Hennepin County Public Defender Jay Wong, who started studying traffic data after the police killing of George Floyd last year, said the pandemic has led to a precipitous drop in traffic stops in the city. But the racial gaps have persisted, he said. "The breakdown of who is being pulled over has not changed, which frankly is disheartening to see."
The disparity creates a "massive racial gulf" between how white drivers and those of color experience policing on the road, said Michelle Phelps, a sociology professor at the University of Minnesota who studies criminal justice. White drivers are pulled over less frequently, and usually when they've committed a crime, making it difficult for them to understand the Black experience, she said.
Black Americans "are very much targeted by law enforcement, as the data show, and people know it," said Phelps. "So they experience it as a form of second-class citizenship. They are being pulled over because of their race, and they are being treated disrespectfully and hostilely because of their race."
Decades of research have found little benefit from minor traffic stops, prompting academics to call for police to rethink the strategy, said Phelps. But "like many areas in the criminal justice system, there's a huge disconnect with the research and what we're actually doing."
In 2017, Nashville Mayor Megan Barry invited researchers from New York University's Policing Project to assess racial disparities in traffic stops after a Black man, Jocques Clemmons, was killed by police during a stop. Researchers found Black drivers were 68% more likely than whites to be pulled over for non-moving violations, such as broken taillights or expired tabs. Police said they focused their resources on high-crime neighborhoods, which were predominantly communities of color.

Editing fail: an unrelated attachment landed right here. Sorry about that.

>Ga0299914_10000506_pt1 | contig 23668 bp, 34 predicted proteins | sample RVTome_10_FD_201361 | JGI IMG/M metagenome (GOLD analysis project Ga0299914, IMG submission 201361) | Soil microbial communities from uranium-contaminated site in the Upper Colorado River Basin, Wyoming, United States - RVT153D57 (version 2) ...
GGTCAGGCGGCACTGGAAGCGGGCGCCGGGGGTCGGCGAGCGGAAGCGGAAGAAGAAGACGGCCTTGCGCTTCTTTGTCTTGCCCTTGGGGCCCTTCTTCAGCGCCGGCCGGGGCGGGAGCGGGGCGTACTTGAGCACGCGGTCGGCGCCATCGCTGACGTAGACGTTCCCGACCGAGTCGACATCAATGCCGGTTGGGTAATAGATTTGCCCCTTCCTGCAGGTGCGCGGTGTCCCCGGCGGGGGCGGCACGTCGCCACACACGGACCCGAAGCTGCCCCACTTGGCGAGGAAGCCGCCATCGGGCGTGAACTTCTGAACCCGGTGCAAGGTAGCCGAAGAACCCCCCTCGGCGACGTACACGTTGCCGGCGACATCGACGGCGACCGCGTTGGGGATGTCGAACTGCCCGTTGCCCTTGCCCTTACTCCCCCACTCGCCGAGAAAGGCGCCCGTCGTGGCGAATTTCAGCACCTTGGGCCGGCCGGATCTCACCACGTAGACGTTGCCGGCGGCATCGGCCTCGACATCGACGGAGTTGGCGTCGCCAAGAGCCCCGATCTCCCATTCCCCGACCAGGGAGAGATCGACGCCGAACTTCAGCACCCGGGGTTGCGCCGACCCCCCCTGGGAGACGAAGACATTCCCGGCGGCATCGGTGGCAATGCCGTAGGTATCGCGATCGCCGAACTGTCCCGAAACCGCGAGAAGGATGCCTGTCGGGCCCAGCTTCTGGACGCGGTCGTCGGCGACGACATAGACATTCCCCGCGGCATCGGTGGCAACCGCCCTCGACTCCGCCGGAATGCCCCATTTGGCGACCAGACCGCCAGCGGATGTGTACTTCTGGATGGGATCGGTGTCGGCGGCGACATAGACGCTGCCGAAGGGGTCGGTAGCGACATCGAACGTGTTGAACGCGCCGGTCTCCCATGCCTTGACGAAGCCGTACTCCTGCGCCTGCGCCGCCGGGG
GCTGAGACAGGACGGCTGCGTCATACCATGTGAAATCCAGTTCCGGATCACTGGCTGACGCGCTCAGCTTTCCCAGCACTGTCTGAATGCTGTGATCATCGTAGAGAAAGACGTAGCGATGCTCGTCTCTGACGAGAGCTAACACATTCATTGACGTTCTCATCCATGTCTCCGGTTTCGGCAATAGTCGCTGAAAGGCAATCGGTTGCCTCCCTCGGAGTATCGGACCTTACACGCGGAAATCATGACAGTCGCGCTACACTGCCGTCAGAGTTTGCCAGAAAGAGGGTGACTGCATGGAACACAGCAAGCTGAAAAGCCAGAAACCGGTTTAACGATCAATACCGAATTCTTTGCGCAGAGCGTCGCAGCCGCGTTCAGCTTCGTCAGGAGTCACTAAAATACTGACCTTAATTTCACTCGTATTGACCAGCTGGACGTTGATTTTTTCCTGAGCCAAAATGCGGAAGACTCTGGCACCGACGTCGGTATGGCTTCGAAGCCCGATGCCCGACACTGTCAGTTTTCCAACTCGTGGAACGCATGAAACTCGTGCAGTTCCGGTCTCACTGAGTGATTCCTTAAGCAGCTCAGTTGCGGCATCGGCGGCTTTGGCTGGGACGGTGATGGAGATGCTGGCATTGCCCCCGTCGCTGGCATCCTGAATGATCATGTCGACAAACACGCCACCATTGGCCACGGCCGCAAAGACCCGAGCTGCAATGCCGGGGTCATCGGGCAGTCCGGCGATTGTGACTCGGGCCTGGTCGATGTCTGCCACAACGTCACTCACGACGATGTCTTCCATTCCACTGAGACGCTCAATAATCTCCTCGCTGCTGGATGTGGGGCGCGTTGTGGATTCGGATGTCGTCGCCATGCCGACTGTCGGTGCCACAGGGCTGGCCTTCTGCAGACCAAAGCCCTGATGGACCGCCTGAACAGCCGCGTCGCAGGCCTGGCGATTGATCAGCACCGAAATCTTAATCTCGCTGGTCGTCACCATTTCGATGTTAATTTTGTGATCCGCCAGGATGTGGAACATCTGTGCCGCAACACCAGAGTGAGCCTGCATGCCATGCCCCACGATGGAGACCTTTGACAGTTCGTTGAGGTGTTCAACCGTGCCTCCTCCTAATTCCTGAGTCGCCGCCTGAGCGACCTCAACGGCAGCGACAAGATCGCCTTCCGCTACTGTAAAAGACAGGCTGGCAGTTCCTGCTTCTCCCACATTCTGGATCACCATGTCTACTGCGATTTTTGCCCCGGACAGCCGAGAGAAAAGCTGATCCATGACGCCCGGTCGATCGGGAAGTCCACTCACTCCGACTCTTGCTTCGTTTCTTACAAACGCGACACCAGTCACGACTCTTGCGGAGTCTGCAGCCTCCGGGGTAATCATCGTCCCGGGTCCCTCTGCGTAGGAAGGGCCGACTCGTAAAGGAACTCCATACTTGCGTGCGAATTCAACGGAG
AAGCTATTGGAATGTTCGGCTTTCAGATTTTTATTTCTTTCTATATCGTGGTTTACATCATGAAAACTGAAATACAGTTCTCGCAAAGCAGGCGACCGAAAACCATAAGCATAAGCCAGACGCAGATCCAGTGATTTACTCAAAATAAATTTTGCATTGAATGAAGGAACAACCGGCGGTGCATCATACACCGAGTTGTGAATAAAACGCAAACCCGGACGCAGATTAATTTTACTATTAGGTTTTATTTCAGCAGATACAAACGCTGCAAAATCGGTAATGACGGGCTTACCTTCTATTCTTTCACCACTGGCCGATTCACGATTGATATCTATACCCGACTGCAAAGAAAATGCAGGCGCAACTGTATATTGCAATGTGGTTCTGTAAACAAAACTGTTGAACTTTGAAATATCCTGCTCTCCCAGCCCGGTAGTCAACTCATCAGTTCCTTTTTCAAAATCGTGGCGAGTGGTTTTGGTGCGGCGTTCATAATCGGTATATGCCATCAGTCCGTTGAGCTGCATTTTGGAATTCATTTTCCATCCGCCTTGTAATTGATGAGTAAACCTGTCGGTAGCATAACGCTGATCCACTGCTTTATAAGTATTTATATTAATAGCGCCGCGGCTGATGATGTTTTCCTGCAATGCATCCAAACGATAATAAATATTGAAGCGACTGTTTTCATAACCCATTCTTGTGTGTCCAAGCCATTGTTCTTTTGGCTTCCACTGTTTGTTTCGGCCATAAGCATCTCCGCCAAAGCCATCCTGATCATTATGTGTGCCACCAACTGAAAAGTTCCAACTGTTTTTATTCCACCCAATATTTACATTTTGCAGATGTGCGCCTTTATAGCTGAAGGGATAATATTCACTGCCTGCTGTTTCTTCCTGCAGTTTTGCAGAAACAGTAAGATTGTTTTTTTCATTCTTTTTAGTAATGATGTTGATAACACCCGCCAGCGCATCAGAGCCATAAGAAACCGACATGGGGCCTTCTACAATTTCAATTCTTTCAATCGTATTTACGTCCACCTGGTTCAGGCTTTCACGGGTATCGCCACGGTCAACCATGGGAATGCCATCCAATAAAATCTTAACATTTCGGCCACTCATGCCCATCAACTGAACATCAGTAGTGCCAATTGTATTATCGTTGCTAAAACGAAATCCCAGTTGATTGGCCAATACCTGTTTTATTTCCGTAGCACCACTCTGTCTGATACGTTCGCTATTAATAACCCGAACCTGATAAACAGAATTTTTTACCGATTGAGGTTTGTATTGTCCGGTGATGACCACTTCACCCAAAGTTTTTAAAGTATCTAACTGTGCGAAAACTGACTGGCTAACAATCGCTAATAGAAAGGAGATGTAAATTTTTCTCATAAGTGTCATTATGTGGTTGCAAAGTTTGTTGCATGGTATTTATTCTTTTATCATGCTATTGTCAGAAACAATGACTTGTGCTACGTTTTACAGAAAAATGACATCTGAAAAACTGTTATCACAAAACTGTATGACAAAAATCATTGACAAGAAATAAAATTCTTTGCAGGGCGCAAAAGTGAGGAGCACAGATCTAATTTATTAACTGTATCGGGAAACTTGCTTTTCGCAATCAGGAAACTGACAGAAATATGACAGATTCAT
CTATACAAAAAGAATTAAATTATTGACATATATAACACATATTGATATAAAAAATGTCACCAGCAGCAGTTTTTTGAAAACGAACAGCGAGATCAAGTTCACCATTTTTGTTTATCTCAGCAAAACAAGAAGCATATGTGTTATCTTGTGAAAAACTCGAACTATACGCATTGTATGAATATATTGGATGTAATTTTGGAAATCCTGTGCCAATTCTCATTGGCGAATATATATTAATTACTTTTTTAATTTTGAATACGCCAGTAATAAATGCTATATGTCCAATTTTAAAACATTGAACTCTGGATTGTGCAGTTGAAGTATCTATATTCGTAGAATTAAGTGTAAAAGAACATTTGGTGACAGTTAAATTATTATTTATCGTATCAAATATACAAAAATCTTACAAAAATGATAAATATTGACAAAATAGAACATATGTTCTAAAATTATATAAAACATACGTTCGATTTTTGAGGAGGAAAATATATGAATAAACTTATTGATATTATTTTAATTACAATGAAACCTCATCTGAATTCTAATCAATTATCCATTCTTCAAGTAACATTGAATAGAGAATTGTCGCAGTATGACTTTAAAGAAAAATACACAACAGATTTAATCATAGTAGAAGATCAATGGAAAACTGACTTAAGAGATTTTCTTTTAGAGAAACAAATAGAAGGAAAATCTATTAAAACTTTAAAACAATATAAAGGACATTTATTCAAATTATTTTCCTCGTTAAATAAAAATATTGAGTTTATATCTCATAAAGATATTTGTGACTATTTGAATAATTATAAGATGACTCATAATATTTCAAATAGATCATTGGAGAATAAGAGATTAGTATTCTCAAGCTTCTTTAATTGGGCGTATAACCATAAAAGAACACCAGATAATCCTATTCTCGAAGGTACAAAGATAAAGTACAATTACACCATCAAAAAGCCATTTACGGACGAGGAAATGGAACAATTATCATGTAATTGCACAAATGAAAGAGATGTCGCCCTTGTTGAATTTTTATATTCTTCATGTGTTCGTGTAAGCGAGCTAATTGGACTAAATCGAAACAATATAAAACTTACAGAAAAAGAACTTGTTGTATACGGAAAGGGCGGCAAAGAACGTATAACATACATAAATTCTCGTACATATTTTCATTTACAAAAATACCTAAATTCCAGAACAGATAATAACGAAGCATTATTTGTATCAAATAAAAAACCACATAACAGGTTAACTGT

The study found that the traffic stops weren't actually bringing down crime rates. For every 1,000 non-moving violation stops, only 21 resulted in an arrest or recovery of drugs or contraband. And the toll on the community wasn't worth the lost trust and psychological damage, the study concluded.
As a result of the study, Nashville police rewrote their training program, asking officers to focus less on pretext stops. Over the past five years, traffic stops in that city have declined 90%.
Bill would limit stops
Other states have also taken a hard look at the cost and benefit of pretext stops in recent years and enacted new policies or legislation to reduce racial disparities.
In February, City Council members in Berkeley, Calif., voted to ban police from making low-level traffic stops.
Lawmakers in Virginia passed a law to downgrade traffic offenses, such as loud exhaust systems, tinted windows or objects hanging from a rearview mirror, and to prohibit police from searching a car based on the smell of marijuana.
The police chief in Lansing, Mich., announced last summer the department would stop pulling drivers over for equipment violations that don't pose a public safety risk.
Minnesota has been resistant to comprehensive change, said Ponomarenko, who took part in the Nashville research.
"Minnesota has done a lot less than its peer states have in recent years," she said. "The legislation that has been adopted has been much more piecemeal, and much more peripheral."
Minneapolis introduced a program called Lights On, which allows police officers to issue repair vouchers, instead of tickets, to drivers. Police leadership said the program would create more positive experiences with drivers. But data show white drivers are given the voucher at higher rates than Black ones. The city paused the program during the pandemic.
This past week, Frazier introduced a bill that would limit the authority of police officers to stop or detain drivers for low-level equipment violations. The bill would be the state's most comprehensive move to address how police approach traffic stops.
"We don't need to have law enforcement making these types of stops," Frazier said. "We don't need to have these types of interactions that we are seeing go totally in the wrong direction and escalate to the point of death."
Staff writer Stephen Montemayor contributed to this report.
Andy Mannix • 612-673-4036